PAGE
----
It's O-week or Week 1 for the first semester at a lot of universities around Australia. My Middle Brother Mountain* is having a do-over on his first year of uni after deferring his spot last year. Apparently, he's feeling all blase about it given he's been surrounded by academics and been on campus all his life...ummm almost literally. He's toddled through the corridors, eaten at student services, been shushed in the libraries, and gone to more graduations than I have. His childcare centre was on campus. So he knows a thing or two about uni life but I'm not sure every first year student does.
Not every student survives their first year. Universities dedicate lots of funds and staff to 'retention' because it's a big issue, and a complex one. There are lots of reasons why students don't survive or can't finish their first year - money, work, family, cultural differences, physical or mental issues, etc. A lot of this is far beyond the university's purview but they do try to put support systems in place to help students cope with those things while also continuing their studies. A lot of it is beyond the student's control too but there are still things they can do to make that first year just that little bit easier (all else being equal). I've been at university for the last 14 years, nine of them as a student and ten as an academic so I'm calling myself a little bit qualified to offer some advice. Here's my top 10 tips for surviving the first year:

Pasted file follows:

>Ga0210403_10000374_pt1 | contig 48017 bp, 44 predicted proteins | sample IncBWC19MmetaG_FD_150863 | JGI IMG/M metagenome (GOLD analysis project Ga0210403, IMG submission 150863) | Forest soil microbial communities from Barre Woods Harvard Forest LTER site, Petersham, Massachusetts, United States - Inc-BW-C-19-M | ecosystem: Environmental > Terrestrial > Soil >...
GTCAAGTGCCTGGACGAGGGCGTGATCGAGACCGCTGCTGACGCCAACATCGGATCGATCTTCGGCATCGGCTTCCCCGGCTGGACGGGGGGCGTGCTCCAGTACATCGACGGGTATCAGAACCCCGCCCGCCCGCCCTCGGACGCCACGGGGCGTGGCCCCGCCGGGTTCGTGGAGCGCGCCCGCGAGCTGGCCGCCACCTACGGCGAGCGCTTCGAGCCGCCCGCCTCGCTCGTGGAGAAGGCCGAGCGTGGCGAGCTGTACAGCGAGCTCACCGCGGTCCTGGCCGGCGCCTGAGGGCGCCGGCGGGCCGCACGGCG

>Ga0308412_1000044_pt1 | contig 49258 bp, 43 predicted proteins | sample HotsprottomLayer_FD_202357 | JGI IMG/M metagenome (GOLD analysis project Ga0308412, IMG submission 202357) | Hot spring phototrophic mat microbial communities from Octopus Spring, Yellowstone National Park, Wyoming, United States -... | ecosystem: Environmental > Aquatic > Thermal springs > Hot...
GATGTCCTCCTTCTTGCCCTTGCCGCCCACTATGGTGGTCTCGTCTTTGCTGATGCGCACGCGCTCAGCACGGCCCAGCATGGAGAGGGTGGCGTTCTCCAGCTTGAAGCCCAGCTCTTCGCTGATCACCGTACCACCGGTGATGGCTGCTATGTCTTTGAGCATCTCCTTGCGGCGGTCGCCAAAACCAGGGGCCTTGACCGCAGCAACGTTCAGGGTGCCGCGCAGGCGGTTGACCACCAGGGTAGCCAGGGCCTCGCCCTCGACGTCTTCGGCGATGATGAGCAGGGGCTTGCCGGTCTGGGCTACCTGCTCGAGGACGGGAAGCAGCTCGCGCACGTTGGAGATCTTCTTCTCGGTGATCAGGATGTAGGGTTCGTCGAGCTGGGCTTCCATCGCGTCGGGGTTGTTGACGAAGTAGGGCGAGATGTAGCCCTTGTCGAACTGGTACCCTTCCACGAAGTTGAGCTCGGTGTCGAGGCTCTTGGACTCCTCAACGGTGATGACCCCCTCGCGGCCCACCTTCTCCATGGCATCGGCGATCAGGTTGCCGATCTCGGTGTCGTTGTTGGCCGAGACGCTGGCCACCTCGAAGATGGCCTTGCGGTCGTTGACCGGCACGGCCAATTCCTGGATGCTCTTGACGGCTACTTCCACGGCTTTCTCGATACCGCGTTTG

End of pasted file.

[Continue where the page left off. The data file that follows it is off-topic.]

1. Turn up. Der. To be a little more specific: week one matters. So do weeks two and three. And all the rest. A colleague of mine received an email from a student last week asking if they'd miss anything important as they're in Europe for the first three weeks of semester. The answer is yes. Those first few weeks are all about the fundamentals of the subject: how it runs, how it's assessed, the responsibilities and expectations of the students and the lecturer, the basic theories, etc. It's also the time when you establish group dynamics. If you miss those first weeks, it's really hard to catch up later. If you do miss those first weeks, through illness or misadventure or circumstances beyond your control, seek out what you've missed: listen to any recorded lectures; look through all the new uploaded material in your online learning system; email your lecturer or tutor. Don't tell them you're in Europe. It won't go down well.